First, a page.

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KATMANDU, Nepal (AP) _ Army helicopters killed more than 200 rebels in airstrikes on guerrilla strongholds in western Nepal, government officials said Monday, a day before Nepal's prime minister meets President Bush to discuss the communist insurgency.

The deaths raised the claimed toll to more than 560 in four days of fighting in this Himalayan mountain kingdom _ which would be the deadliest violence since the rebels began their struggle to topple the constitutional monarchy six years ago.

The claims could not be independently verified and Defense Ministry spokesman Tana Gautam said only 129 bodies had been found since Thursday. He said rebels often carry away or bury bodies. Neither journalists nor Nepal's small human rights groups have access to the battle zone. Rebels do not usually comment on battles.

The casualty figures are ``purely speculation,'' said Yubaraj Ghimire, editor of Nepal's largest selling newspaper group, Kantipur. ``It depends on circumstantial evidence, like heavy firing from the army side and no response from the rebels, but I am not disputing the figures.''

Achhyut Wagle, spokesman for Prime Minister Sher Bahadur Deuba, said government estimates are mostly based on evidence found by soldiers, such as body parts ``or signs of bloodstained bodies having been dragged away.''

In London, Amnesty International said it had not questioned the government's casualty figures, but was concerned that civilians are being harmed.

``We have appealed to the Nepalese government security forces to ensure that civilians are not caught up in the conflict,'' said Maya Catsanis, a spokeswoman for the human rights group.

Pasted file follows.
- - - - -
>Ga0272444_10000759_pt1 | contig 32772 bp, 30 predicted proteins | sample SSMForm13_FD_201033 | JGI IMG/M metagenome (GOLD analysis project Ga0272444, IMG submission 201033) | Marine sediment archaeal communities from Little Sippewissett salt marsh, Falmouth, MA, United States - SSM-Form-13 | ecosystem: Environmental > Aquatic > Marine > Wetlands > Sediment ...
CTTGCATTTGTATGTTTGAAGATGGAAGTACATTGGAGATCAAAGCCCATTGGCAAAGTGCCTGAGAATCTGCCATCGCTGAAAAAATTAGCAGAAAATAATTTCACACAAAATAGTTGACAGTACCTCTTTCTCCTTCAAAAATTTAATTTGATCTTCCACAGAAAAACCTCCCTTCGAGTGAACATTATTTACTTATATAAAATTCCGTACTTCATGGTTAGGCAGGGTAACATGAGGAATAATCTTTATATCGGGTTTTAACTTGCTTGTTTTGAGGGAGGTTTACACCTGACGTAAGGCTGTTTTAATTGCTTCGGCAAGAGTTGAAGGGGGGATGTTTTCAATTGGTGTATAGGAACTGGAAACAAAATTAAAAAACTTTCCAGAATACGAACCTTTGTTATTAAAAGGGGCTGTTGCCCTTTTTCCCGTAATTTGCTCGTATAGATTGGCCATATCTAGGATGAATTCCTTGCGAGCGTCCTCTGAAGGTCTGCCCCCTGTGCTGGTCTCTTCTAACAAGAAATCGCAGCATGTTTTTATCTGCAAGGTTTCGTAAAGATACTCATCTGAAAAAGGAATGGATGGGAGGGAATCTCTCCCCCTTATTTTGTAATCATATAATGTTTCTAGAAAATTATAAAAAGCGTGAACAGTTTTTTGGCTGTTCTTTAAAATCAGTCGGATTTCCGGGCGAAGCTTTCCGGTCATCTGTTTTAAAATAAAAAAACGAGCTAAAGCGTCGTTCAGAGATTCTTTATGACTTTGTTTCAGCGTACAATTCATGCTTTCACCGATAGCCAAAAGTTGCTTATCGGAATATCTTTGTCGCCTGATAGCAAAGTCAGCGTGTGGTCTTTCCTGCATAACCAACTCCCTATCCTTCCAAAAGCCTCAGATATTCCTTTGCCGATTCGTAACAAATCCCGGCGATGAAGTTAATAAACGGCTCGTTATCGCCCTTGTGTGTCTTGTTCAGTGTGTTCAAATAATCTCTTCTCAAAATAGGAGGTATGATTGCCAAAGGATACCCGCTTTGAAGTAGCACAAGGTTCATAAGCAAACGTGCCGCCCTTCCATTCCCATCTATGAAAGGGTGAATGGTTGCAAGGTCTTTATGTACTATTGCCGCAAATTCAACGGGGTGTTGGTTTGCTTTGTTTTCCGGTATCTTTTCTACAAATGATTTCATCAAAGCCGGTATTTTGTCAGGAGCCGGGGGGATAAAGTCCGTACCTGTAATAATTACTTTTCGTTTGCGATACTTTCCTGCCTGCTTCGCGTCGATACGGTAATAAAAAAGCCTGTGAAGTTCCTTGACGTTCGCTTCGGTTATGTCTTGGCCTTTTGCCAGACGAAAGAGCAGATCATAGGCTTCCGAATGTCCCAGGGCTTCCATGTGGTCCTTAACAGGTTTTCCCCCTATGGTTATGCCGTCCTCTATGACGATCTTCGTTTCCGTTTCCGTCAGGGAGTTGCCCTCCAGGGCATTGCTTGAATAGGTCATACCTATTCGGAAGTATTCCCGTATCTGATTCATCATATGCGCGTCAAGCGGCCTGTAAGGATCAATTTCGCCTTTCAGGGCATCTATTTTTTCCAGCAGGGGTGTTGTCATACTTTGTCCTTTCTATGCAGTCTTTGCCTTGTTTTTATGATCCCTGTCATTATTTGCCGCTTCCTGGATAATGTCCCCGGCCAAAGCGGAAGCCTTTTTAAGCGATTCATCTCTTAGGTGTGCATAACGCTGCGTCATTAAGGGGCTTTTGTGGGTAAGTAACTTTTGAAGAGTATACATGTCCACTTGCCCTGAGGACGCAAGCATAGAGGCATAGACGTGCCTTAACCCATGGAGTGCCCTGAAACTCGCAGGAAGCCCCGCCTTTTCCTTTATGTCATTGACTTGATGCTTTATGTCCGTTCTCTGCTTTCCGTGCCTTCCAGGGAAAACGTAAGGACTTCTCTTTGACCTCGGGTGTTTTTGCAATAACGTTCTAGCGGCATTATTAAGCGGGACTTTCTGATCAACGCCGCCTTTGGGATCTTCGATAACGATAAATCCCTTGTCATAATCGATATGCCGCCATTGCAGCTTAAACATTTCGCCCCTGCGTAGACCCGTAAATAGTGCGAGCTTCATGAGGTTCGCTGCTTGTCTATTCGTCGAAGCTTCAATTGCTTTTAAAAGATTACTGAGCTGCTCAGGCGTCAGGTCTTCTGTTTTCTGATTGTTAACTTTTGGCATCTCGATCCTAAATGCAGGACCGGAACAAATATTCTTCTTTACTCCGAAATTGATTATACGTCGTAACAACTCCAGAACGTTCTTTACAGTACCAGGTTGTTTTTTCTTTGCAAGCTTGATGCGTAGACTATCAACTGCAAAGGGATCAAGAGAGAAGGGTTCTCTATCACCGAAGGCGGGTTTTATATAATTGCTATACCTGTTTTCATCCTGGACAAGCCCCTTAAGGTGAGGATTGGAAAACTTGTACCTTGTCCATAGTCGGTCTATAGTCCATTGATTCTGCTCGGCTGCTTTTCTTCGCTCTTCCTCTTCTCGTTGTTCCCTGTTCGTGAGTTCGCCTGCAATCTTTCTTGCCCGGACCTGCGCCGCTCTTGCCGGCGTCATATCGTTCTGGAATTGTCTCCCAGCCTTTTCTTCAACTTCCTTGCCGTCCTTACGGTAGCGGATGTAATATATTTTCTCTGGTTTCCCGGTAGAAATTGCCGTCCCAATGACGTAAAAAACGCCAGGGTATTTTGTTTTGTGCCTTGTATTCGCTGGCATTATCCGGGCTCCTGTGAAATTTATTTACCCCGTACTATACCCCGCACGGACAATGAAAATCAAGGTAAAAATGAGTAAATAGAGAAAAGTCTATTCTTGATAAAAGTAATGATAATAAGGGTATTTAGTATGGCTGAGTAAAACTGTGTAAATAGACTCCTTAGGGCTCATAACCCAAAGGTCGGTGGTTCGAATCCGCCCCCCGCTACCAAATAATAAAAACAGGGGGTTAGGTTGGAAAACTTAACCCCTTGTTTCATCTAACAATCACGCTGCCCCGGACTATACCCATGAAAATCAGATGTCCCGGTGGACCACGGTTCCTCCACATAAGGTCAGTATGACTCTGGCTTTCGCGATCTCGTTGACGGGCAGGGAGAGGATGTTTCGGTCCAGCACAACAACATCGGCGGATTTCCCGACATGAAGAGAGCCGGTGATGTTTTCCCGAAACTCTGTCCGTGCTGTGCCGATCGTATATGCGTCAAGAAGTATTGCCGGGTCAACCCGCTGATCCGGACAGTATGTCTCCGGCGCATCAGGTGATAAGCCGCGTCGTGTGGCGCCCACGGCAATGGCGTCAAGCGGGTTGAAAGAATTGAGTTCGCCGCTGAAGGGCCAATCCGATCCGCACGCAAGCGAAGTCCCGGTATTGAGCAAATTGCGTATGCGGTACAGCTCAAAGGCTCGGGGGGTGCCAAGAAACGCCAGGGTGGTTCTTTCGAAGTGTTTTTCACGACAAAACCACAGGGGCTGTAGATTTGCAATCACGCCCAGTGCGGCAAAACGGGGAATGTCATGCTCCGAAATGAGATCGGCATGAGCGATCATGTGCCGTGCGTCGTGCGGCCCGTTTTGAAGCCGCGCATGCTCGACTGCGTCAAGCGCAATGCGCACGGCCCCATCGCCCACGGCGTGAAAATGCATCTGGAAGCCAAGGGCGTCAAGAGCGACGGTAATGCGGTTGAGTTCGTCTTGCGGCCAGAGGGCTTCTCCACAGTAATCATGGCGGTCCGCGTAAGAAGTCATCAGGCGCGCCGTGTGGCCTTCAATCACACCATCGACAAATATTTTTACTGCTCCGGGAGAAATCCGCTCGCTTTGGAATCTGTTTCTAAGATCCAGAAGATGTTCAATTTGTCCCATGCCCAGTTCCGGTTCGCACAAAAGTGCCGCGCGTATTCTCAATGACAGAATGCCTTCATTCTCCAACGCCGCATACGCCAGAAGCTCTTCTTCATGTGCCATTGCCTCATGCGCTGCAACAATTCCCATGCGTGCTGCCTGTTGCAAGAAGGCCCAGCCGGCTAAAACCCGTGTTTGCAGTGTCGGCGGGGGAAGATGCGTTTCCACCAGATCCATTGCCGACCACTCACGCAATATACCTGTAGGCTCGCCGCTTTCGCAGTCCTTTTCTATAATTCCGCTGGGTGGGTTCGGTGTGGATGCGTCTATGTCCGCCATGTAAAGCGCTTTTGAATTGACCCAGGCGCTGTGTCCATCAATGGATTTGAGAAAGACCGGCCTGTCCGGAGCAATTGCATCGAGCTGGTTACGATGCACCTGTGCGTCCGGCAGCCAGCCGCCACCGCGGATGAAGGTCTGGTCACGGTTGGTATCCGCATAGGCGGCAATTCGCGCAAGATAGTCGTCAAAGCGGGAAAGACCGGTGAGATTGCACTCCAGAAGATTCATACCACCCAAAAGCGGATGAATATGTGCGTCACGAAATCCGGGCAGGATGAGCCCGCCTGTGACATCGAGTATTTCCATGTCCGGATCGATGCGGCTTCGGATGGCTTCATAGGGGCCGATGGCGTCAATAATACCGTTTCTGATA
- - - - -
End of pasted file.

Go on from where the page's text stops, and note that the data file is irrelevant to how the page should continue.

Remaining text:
The rebels draw their inspiration from Chinese revolutionary leader Mao Zedong.

``In yesterday's operations, more than 200 Maoists were killed,'' Wagle said.

Security forces claimed to have killed more than 360 guerrillas in gunbattles since Thursday, before the air attacks began Sunday night, and acknowledged losing three soldiers and one police officer.

The attacks took place as Nepal's prime minister travels to Washington to meet with Bush on Tuesday to ask for military aid to help fight the rebels. He is scheduled to meet British Prime Minister Tony Blair in London on Saturday.

``We are seeking all sorts of help, except the presence of American soldiers here,'' Wagle said Sunday. ``We are seeking arms and ammunition, helicopter gunships and other military supplies.''

The Bush administration recently asked Congress for $20 million in non-combat military aid for Nepal, including army uniforms, provisions and medical supplies.

On Monday, another senior government official said on condition of anonymity that several senior rebel leaders, including at least six members of the group's Central Committee, were among a group surrounded by the army in dense forests of the Rolpa and Pyuthan districts Monday night _ the same districts where the airstrikes took place.

The official said that two other top rebel leaders had escaped, including Krishna Bahadur Mohara, who participated in peace talks before breaking them off and resuming attacks on government forces last November.

That prompted King Gyanendra to order the army into the biggest offensive of the war, which had previously been fought by ill-equipped policemen at isolated village outposts.

The insurgency began in Rolpa and Pyuthan, feeding on crippling poverty and poor governance. In many parts of Rolpa and neighboring areas in northwestern Nepal, the rebels ran a parallel administration and courts that provided quick justice.